The ugly truth: how un-Chinese I was

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The stamp in my passport reminded me of the first day I came here, the country where my grandparents were born in. Turn back time to the good old days…

I thought being both Thai and Chinese would help me living in China socially and professionally. I thought I could relate to the Chinese locals, and live it up with the foreigners society. But…Oh! Phoebe, you were wrong again..

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Among the first lesson as a language student, learning the distinction between “外國人Waiguoren” (Foreigners) and “華人 Huaren” (People with Chinese descents, ethnic Chinese).  My Black hair, fair skin tone (but looks different from local Thai people (with no Chinese ethnic). In Chinese people’s perspective, the skin of Thai is quite dark or brown. Literally, the skins of Southeast Asians people are almost similar to the people in South China, many ordinary Chinese especially in Northern China don’t know much about Southeast Asia Countries except Thailand, Vietnam, Malaysia, Indonesia and Singapore), almond shaped-eyes are enough to prove that I am ethnically Chinese.

With my looks, and speak Mandarin with a Southern accent, I got to enjoy a privileges like paying at the local price for things. The old Chinese laoban was so friendly to me. He gave me a 50% off just because I am 華裔 Huayi (Foreign citizen of Chinese origin).

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However, my inability to speak Mandarin fluently blew me up. Some Chinese vendors generally were not as friendly when bargaining after discovered my secret as I was a foreigner. I felt guilty a bit that my face was so misleading.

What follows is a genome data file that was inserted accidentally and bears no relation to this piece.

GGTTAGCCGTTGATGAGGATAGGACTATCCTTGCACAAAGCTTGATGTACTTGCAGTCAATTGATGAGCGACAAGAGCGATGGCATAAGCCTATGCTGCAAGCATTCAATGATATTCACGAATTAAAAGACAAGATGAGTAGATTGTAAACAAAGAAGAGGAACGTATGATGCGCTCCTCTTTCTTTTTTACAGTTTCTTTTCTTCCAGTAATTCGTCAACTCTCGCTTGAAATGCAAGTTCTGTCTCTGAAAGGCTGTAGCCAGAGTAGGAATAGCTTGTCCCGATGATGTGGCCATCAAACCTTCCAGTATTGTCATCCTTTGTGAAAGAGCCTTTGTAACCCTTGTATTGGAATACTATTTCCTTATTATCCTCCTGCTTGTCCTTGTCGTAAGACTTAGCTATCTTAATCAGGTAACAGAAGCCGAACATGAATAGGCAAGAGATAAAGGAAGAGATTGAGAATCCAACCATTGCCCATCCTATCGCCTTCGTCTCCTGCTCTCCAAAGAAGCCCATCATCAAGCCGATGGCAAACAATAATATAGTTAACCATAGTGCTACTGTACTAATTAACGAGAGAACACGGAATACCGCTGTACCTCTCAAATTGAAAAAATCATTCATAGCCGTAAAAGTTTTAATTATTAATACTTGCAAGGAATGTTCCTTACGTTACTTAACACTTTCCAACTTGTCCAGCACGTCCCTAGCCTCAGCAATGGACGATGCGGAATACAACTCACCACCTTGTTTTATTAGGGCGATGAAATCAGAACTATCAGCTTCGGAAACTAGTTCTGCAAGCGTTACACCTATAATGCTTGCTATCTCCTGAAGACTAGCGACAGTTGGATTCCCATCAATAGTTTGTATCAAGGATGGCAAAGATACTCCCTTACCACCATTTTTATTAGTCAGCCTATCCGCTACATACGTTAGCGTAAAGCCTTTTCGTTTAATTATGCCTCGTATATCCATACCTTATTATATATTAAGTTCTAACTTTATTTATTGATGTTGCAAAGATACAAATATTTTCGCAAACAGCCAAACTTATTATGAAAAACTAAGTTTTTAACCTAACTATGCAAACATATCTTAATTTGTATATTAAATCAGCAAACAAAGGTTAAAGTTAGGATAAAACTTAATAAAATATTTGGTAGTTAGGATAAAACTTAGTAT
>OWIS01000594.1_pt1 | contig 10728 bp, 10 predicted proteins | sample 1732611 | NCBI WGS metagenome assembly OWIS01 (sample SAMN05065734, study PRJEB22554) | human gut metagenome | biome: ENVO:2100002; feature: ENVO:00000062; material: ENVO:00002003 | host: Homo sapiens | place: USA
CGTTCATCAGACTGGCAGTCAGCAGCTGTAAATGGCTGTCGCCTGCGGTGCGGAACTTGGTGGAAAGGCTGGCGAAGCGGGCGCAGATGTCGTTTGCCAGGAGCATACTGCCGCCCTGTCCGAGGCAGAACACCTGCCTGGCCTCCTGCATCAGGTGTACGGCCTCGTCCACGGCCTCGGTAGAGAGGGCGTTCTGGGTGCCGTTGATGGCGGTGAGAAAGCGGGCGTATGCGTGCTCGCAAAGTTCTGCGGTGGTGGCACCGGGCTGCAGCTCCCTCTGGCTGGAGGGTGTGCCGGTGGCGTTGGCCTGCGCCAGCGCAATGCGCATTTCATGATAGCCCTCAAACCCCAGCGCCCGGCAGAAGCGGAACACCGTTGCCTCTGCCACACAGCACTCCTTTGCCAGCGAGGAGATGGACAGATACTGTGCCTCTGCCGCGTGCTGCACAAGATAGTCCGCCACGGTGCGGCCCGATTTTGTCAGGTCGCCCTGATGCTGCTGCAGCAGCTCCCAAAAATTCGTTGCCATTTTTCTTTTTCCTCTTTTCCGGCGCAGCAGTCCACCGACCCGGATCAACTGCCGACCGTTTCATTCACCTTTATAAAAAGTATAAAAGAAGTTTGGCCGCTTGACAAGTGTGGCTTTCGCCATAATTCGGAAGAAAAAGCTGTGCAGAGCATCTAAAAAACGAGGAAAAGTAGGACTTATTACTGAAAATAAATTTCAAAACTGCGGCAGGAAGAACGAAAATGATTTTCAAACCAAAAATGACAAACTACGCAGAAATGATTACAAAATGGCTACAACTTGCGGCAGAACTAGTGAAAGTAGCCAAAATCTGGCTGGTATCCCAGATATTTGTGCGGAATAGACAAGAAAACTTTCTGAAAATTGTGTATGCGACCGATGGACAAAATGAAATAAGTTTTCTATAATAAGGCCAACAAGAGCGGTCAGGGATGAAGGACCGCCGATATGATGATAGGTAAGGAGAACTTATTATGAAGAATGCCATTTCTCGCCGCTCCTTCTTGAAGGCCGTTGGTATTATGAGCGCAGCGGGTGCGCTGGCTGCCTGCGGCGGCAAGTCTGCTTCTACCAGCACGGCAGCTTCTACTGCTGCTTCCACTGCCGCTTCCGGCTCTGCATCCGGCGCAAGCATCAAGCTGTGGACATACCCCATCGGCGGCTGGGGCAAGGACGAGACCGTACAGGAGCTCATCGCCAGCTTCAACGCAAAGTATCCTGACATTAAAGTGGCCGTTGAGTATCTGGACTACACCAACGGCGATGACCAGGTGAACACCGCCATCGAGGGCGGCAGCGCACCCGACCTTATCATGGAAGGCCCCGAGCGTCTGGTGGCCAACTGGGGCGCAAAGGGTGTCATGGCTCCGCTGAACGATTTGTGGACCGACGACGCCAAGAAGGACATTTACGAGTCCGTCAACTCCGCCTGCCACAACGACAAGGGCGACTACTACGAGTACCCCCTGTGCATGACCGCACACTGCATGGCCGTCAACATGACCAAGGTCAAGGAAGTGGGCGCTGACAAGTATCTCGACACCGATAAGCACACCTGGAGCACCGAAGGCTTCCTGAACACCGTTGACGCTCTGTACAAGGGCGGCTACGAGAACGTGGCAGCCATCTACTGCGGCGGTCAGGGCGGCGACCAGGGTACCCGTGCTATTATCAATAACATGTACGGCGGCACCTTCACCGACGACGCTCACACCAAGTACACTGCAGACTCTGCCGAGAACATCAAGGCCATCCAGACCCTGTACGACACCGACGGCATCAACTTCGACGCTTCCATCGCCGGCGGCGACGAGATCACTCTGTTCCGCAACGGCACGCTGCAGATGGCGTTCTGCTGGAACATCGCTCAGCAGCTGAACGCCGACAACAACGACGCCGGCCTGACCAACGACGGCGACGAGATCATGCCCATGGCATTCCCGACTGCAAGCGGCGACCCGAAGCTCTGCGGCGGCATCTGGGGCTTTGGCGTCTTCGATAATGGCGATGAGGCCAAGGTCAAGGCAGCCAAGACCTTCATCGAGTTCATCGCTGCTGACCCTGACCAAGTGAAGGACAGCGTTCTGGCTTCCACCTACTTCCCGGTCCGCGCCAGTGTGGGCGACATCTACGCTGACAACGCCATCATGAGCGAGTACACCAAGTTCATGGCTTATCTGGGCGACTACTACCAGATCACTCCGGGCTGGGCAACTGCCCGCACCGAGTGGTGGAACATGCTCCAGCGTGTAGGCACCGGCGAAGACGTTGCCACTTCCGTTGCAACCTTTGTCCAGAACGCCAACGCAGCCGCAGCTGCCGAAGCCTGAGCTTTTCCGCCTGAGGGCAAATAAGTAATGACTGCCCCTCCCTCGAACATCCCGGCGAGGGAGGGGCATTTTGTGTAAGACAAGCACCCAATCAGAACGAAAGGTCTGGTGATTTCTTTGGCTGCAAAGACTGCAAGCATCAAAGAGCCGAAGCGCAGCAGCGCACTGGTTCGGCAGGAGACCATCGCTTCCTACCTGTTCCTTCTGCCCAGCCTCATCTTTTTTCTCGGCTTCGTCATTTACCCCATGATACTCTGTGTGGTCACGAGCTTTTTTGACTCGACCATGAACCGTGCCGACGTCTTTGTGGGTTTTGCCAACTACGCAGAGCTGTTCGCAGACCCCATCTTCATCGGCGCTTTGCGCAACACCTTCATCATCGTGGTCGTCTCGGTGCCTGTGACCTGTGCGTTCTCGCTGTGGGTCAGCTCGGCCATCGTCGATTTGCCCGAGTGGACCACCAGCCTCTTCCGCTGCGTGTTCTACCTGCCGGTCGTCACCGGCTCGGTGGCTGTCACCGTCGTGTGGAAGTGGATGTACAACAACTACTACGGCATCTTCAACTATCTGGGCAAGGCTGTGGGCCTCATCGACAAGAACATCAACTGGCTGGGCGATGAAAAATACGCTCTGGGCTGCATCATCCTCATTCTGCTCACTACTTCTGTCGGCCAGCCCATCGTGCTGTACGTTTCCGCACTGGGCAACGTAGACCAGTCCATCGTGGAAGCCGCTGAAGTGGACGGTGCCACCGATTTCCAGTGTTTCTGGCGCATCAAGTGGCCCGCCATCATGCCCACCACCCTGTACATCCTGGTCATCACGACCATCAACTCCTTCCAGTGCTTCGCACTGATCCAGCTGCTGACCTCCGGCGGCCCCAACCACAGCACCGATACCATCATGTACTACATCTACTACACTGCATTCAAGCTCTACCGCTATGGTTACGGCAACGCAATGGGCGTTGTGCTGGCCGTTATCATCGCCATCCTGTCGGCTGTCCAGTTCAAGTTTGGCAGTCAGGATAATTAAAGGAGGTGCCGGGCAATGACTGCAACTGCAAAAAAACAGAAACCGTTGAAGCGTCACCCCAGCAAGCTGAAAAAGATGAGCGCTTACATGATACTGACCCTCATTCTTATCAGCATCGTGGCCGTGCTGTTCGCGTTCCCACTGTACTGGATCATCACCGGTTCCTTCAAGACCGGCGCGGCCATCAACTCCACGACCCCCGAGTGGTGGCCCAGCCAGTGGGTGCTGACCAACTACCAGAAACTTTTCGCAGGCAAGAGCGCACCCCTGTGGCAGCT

Even the first time joining my Chinese friends for dinner at Haidilao Hotpot was also reminded me of how truly “Un-Chinese” I was. Those wonderful meals where I sat so quietly in front of a hotpot, listening those four Chinese friends talked about something that I didn’t even understand. I wanted to be a part of their conversation but there was no seat for me. At this point, I remained silent…. I just wasn’t Chinese enough…

Even when I directly presented myself as a foreigner especially when I hanged out with my western friends, I also could not simply being “One of them” in Chinese perspective. We went to Beijing Bookworn in Sanlitun, the waiter treated my Western friends so good, while treated me like…. once I asked them, they just stood at there and gave me such a silly answer “I though you were Chinese….”.

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During 4 years in China with many situations happened made me laugh but realised that most Chinese people favour the Westerner more. I think I am okay with this funny fact even it makes no sense to me.

However, in China..as I saw, being a Chinese and a  foreigner has more benefits than you think. As I saw, speaking Mandarin and English plus your native language can open the door of opportunity, make a lot of money and work with locals. It’s really good to be able to speak the languages. Meanwhile, you can enjoy the stuff at a local price, pretending like you are a local people, that is a point!

 

Phoebe Hung 

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